And the author of the damning new report has said the agency is not ready for a vastly increased mandate which will see it swell to a force of 10,000 by 2027. Leo Brincat, formerly Malta’s minister for finance and commerce, who compiled the report, said Frontex, formed in 2004, was not discharging its essential duties of fighting cross-border crime and illegal immigration effectively.
He told a new conference today: “This is even more worrying at a time when Frontex is being given added responsibilities.
“I think the main issue was that Frontex was biting off more than it could chew in a sense.
“They went through many changes too fast and now they are paying the price for this.”
Since the 2015 migration crisis, Frontex has extended its responsibilities from a support and coordination agency to operational control at borders.
Mr Brincat drew the line at branding Frontex to be unfit for purpose, and emphasised the report was not calling for it to be scrapped.
However, he added: “It should address its problems for its own good.”
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“The net losers were not the stakeholders but Frontex itself.
“Frontex should ensure that all weaknesses are addressed as soon as possible.”
Frontex was created in 2004 with at the aim of addressing the bloc’s border concerns, specifically related to terrorism, trafficking and human trafficking.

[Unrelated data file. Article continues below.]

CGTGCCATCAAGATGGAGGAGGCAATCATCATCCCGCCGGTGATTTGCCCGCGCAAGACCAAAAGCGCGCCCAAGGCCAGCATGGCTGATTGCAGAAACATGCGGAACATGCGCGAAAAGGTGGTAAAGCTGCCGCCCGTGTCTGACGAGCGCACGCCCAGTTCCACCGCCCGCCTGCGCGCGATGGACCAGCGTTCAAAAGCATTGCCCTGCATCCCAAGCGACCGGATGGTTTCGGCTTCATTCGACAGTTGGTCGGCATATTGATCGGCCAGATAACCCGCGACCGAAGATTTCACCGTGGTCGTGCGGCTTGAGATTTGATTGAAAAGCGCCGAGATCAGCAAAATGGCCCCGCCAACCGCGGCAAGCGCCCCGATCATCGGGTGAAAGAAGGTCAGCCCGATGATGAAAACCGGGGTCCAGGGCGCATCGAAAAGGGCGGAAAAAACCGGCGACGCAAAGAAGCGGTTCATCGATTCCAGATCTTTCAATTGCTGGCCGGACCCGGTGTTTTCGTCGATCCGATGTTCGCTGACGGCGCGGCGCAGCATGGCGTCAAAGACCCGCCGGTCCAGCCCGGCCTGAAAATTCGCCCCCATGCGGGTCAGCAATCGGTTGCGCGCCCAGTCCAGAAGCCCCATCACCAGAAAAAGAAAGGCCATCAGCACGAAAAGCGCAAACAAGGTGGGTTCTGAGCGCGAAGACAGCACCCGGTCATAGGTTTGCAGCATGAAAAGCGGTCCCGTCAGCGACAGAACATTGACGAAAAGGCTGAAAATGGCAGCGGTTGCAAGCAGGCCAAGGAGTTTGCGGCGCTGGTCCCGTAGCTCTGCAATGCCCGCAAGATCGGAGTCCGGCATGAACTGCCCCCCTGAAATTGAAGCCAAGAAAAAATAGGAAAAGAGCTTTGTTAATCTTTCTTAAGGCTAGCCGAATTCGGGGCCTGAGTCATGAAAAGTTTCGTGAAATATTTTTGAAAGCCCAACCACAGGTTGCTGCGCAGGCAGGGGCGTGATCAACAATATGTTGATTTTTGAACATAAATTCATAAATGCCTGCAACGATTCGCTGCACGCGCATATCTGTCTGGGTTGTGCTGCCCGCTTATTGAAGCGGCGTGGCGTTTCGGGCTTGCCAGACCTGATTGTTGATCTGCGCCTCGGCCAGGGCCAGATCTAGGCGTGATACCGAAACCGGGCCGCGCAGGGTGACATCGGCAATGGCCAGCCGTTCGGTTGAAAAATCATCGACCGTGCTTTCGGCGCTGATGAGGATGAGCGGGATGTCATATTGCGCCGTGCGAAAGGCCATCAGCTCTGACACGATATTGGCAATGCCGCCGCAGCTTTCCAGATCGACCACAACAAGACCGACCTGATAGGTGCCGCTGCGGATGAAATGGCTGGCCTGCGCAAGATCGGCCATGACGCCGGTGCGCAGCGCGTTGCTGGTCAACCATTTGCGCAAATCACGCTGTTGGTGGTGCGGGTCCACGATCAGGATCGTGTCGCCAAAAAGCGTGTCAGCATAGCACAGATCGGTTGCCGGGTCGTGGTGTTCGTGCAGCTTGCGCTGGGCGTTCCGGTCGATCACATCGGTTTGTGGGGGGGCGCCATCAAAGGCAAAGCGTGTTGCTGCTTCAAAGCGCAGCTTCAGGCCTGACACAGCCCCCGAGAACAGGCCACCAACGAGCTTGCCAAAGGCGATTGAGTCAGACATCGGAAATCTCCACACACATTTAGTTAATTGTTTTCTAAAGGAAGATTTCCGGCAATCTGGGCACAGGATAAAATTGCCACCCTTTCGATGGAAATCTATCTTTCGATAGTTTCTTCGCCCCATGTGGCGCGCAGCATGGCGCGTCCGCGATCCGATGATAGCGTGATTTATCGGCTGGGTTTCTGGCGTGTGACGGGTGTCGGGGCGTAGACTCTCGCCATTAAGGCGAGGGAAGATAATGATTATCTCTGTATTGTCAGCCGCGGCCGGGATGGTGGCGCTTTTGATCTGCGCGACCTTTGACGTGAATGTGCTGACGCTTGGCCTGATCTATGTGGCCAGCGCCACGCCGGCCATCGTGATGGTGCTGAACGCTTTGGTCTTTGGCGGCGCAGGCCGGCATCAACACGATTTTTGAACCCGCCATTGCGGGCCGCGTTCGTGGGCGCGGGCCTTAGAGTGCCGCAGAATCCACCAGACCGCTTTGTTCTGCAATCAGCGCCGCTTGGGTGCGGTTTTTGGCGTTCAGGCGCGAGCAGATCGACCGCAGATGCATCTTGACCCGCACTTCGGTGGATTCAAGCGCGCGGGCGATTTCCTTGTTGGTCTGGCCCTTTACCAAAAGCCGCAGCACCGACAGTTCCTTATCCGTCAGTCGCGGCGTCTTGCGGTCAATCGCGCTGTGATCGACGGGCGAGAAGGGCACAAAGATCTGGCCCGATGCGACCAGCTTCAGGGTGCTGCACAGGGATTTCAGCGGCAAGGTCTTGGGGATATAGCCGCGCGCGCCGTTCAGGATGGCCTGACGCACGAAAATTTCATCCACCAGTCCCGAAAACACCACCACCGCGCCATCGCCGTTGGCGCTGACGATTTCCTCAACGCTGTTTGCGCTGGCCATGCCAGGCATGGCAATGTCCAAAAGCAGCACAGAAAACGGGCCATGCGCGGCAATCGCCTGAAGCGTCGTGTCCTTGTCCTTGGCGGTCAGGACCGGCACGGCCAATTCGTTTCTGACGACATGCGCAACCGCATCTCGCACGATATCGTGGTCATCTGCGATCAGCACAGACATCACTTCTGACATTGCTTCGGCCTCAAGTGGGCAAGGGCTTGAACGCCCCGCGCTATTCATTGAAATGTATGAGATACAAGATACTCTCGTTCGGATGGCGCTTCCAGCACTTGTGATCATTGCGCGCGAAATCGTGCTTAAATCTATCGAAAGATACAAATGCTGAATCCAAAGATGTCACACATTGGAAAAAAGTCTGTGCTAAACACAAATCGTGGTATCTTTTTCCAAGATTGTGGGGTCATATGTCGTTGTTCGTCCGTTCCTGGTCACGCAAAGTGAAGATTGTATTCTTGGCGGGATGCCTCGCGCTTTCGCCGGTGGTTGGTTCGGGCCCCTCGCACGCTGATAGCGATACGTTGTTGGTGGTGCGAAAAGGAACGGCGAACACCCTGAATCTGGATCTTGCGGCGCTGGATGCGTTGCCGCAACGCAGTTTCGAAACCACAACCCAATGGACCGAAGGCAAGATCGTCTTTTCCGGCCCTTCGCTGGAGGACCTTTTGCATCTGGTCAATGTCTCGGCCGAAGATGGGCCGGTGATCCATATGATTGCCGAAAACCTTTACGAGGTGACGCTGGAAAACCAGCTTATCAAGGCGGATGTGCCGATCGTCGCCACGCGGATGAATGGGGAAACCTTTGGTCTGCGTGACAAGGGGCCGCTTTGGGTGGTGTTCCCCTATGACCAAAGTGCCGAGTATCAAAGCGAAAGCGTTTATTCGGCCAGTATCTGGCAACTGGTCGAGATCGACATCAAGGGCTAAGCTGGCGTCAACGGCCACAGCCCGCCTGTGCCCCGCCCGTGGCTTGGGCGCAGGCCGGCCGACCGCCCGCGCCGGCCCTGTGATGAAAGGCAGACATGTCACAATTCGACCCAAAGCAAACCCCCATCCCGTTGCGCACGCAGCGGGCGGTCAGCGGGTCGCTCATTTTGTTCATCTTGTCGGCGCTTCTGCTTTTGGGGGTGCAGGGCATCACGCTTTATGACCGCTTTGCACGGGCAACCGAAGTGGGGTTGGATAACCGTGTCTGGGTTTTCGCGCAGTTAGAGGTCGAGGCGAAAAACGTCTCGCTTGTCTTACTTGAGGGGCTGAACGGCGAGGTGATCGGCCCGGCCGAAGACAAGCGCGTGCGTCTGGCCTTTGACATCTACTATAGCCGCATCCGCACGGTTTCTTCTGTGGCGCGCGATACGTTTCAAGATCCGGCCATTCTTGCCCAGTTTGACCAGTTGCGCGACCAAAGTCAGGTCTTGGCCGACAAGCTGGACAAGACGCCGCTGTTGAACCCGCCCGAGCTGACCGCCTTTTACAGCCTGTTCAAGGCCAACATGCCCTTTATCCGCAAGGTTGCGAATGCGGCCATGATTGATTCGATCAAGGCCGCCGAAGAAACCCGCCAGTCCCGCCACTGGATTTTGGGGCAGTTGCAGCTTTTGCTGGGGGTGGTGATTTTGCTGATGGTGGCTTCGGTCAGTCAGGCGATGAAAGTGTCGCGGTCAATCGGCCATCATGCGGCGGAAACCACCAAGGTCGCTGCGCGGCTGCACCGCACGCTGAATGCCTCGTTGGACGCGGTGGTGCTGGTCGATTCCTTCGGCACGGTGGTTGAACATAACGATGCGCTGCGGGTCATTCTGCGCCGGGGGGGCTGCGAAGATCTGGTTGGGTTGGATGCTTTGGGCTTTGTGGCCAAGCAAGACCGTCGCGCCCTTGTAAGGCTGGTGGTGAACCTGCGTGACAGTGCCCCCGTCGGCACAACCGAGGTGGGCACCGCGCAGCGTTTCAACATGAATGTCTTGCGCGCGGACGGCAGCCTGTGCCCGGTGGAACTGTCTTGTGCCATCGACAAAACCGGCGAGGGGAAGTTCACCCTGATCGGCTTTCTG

Since then, its mandate has expanded, as has its budget, up from just under £16.5million in 2006 to almost £400million last year.
By 2027, this will have increased to £775million (€900 million).
The ECA report concludes Frontex has failed fully to implement the mandate which it received in 2016 with doubts about its capacity likewise to implement the new operational role assigned to it in two years ago.
Frontex is also criticised for the absence of reporting on its efficiency and costs, and for failing to analyse its performance and the impact of its activities.
In April, the European Commission presented a new strategy includes a new mandate for Frontex, which, according to Vice-President Margaritis Schinas, will effectively become “the EU’s return agency” as a result.
Through its enhanced powers, Frontex will be able to support EU countries “in all stages of the voluntary return and reintegration process, including pre-return counselling, post-arrival support and monitoring the effectiveness of reintegration assistance”.
Frontex will also appoint a deputy executive director to lead a department dedicated to returns – in other words, repatriating asylum-seekers and migrants whose applications to stay inside the bloc are rejected.
Catherine Woollard, director of European Council on Refugees and Exiles (ECRE), told Euronews: “It’s very risky to give additional roles to Frontex, particularly in third countries where Frontex operations tend to be quite opaque and where there is a risk that Frontex runs a sort of parallel foreign policy.
“On the question of returns, in particular, we know return operations are a particular area where there is a risk of violations.”